Pi-hole writes a lot of logs to disk. Since we’re running on a Raspberry Pi with a micro SD card, we can slowly over time wear out the limited write capacity of the card. This is probably not a huge concern, but we can lighten the load on the SD card here with a package called “log2ram”, which baically mounts /var/log on a ramdisk. The upside to this is less wear on your SD card. The downside is you’ll lose your logs when the system reboots. To install:
echo "deb http://packages.azlux.fr/debian/ buster main" | sudo tee /etc/apt/sources.list.d/azlux.list wget -qO - https://azlux.fr/repo.gpg.key | sudo apt-key add - sudo apt update sudo apt install log2ram # If you want to edit the size of the RAM disk: sudo vi /etc/log2ram.conf sudo reboot
After your Pi reboots, you can check that it’s working with:
$ mount ... log2ram on /var/log type tmpfs (rw,nosuid,nodev,noexec,relatime,size=40960k,mode=755) ...
Installing Pi-hole is quite painless:
# Install pi-hole curl -sSL https://install.pi-hole.net | bash
Mostly you can answer the defaults during the installation process. When it asks you for your upstream DNS provider, use “127.0.0.1#5053” (which is the cloudflared instance).
When you’re done, be sure to take note of the admin password so you can
login to the web admin. If you don’t, it’s ok, you can always reset it by running
pihole -a -p.
When the install is done, visit http://192.168.0.10/admin (replace 192.168.0.10 with the IP of your Pi-hole), and login.
The first thing we want to configure on our new Pi-hole is ad lists. Vist “Group Management => Adlists”. Check out The Firebog’s Big Blocklist Collection for a list of blocklists to add. After adding some lists, go to “Tools => Update Gravity” and click the big “Update” button.
If you have any websites that Pi-hole is blocking that you need to access (maybe you work in web development, so you actually want to visit a tracking site to see statistics) then head over to the “Whitelist” and add any domains you need.
One last thing; visit the “Settings” page, open the DNS tab, and make sure the “Upstream DNS Servers” are set to only use 127.0.0.1#5053.
Finally, test it out:
# Should succeed dig @localhost duckduckgo.com # Should get 0.0.0.0 as the address dig @localhost mobile.pipe.aria.microsoft.com
Now that we have Pi-hole installed, we need to make sure devices on our network are using it. There’s instructions here for configuring your router. There’s lots of different routers out there, and it’s easy to misconfigure this, so when you’re done, go to https://dnsleaktest.com/, and make sure DNS is being resolved by the DNS servers you think it should be, and only by those servers. (If you’re using CIRA’s Canadian Shield, and you’re in the eastern part of Canada, this will probably be
Since all routers are different, it’s hard to give exact instructions on how to set up your router. But *my( router is running FreshTomato, so if you’re using a Tomato-based router, then you can follow along with this.
Go to “Advanced => DHCP/DNS”, and then in the “Dnsmasq Custom configuration”, add this (replace 192.168.0.10 with the IP of your Pi-hole):
This will tell any clients on your network to use 192.168.0.10 (the Pi-hole) for DNS queries over IPv4, and not to try to do DNS queries over IPv6. Why no IPv6? Because likely if you’re on residential internet, your ISP will assign you a new IPv6 prefix every time you reboot your modem, so it’s hard to give the Pi-hole a static IPv6 address. It’s not impossible, but it’s not easy, and IPv6 lookups will still work over IPv4, so you’re not losing much here.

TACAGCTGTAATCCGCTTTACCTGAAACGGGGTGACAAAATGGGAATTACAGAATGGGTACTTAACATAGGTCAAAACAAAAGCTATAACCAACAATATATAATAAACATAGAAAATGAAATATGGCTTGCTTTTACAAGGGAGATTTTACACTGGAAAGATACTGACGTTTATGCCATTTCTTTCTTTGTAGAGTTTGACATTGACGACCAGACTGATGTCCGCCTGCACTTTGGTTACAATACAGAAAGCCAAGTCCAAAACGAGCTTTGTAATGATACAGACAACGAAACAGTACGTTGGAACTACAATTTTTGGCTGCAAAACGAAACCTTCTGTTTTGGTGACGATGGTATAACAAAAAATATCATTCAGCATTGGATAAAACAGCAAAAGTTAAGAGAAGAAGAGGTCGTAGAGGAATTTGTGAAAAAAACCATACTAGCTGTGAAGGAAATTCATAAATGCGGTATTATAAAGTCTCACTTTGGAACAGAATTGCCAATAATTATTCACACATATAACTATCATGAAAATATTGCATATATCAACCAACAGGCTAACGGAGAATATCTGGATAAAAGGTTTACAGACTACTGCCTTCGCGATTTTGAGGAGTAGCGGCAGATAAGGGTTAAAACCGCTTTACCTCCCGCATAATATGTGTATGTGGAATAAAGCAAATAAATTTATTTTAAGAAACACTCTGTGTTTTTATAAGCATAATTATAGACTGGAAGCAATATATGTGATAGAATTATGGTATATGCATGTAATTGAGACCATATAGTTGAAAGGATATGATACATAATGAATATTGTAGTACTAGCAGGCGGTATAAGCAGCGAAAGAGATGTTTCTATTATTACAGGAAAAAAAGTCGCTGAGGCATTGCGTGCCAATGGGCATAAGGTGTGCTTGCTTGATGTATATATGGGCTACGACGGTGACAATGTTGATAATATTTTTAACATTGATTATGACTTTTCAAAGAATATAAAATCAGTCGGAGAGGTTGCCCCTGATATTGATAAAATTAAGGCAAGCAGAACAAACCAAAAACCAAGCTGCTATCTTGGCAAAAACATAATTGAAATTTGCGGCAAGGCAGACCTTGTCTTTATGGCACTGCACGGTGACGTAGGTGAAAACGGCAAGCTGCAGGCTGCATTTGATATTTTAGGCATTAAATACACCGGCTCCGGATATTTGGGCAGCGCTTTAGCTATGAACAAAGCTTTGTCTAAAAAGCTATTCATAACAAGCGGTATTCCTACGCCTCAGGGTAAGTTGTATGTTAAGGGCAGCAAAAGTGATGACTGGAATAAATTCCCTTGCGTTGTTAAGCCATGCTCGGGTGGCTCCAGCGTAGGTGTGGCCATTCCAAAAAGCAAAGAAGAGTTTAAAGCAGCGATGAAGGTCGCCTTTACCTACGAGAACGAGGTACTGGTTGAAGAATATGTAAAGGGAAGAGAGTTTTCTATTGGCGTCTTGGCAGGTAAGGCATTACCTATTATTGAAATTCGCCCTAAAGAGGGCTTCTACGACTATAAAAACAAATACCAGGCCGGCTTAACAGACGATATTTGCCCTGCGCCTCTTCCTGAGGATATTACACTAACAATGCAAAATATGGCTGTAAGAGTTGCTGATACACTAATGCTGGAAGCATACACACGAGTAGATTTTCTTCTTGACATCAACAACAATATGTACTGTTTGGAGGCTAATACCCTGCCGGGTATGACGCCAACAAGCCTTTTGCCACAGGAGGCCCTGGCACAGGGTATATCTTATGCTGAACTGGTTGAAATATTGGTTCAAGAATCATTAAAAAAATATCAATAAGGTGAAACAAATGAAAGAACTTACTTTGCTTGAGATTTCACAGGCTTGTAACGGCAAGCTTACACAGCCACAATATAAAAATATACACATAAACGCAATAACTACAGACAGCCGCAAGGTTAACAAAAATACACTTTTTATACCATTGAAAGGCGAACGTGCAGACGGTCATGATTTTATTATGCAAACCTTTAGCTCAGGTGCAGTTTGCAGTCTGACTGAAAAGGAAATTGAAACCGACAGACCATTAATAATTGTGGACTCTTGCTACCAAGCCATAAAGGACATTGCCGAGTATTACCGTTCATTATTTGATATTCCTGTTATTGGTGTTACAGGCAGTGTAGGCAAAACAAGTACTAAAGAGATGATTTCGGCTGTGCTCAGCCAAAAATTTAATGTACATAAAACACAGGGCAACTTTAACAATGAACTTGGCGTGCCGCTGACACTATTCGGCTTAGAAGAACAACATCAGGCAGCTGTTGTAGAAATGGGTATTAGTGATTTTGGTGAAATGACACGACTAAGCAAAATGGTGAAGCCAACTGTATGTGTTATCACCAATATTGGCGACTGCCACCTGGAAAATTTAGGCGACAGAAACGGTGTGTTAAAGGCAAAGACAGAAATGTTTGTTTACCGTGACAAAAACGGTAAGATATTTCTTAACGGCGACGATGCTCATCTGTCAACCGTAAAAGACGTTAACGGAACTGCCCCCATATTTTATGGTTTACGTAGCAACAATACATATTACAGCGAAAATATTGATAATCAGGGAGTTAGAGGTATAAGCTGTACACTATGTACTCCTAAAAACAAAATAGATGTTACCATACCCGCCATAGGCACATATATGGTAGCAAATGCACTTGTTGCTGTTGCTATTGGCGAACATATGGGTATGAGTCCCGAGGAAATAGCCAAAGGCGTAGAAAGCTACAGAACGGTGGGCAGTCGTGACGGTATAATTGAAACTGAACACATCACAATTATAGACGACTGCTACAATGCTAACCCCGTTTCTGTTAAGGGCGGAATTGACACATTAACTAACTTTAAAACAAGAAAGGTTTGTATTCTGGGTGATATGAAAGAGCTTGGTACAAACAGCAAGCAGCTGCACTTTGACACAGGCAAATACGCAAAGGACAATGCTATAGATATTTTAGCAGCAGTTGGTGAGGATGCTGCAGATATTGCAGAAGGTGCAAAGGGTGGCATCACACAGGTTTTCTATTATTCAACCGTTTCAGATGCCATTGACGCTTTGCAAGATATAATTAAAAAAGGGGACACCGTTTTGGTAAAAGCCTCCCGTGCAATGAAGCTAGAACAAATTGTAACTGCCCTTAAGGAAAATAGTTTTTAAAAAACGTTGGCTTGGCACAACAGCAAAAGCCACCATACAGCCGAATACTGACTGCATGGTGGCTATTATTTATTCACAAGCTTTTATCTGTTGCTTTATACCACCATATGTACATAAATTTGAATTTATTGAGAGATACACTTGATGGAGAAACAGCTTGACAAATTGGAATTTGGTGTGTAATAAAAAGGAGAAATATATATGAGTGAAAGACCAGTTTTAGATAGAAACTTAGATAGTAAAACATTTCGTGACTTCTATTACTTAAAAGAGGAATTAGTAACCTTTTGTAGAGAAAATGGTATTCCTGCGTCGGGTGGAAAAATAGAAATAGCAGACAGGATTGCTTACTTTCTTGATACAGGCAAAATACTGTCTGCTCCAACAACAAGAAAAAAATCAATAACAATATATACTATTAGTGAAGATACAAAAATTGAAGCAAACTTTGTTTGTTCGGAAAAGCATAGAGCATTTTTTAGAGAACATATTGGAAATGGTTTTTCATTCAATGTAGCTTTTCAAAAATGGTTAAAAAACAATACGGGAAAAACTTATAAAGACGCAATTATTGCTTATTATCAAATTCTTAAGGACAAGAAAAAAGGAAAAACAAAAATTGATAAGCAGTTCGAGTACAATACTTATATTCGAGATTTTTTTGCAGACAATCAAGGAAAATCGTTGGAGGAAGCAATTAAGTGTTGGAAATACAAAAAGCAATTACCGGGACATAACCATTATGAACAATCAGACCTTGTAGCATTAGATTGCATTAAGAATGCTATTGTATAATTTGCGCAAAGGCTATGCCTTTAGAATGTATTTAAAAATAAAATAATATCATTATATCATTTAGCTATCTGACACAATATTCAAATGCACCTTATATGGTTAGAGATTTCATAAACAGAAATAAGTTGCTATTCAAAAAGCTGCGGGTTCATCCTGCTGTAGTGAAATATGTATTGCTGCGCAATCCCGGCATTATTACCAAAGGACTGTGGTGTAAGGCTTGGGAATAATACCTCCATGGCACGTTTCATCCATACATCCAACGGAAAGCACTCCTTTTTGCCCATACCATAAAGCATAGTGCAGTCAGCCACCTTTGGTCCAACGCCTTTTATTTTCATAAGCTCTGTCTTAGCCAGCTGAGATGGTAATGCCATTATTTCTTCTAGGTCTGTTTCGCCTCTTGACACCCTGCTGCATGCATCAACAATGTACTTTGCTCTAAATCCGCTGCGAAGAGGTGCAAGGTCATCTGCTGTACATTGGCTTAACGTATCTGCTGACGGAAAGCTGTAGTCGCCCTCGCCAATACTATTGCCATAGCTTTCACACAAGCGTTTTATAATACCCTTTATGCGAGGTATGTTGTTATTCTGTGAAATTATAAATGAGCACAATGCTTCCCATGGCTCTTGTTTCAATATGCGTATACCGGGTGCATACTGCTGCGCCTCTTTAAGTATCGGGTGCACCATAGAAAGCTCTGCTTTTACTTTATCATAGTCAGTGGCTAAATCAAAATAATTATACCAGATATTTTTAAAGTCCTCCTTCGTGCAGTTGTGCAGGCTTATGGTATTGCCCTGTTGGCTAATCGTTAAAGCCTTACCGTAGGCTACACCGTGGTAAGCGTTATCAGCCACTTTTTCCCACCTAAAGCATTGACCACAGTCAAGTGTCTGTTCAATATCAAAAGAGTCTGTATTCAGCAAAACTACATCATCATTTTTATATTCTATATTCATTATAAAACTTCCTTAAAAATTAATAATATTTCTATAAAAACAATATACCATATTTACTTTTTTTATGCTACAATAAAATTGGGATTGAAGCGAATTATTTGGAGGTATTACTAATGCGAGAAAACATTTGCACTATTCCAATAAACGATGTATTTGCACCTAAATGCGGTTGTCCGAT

If you have a guest wifi network set up, you’re going to run into a problem - clients on your 192.168.0.x network can see the Pi-hole fine, but clients on your guest network won’t be able to (this is the whole idea behind a guest network, afterall - to make it so guests can’t get to machines on your private network).
I’ve seen a variety of interesting solutions to this, including setting up the Pi-hole’s Wifi interface to be on the guest network. I don’t like my house guests, so I’m going to just let them see ads. :P If our guest network is setup on br1, we’ll modify the above to be:
dhcp-option=option:dns-server,192.168.0.10 dhcp-option=option6:dns-server dhcp-option=br1,option:dns-server,220.127.116.11,18.104.22.168 dhcp-option=br1,option6:dns-server
Which will send our guests to CIRA’s service directly, bypassing the Pi-hole.
Note that once you set these settings, you’ll need to renew the DHCP lease on any devices in your network in order to pick these changes up (easiest way is to disable and enable your wi-fi).
On my network, I have machines inside the network with domain names that I want to be able to look up, and those domain names are assigned by my router, so I’m going to go to the Pi-hole admin interface under “Settings”, go to the “DNS” tab, and scroll down to enable “Conditional Forwarding”. This basically sets it up so when I want to lookup a “.local” address, I check the DNS server on my router, and for anything else, I go to the
cloudflared instance we set up earlier. Update the settings below if you have a different router:
- Local Network in CIDR notation: 192.168.0.0/24
- IP address of your DHCP server (router): 192.168.0.1
- Local domain name (optional): local
Some Handy Pi-Hole Commands
# Reset the admin password pihole -a -p # Clear the DNS cache pihole restartdns # Upgrade Pihole to the latest version pihole -up # Show debugging information pihole -d
Enjoy your ad-free browsing!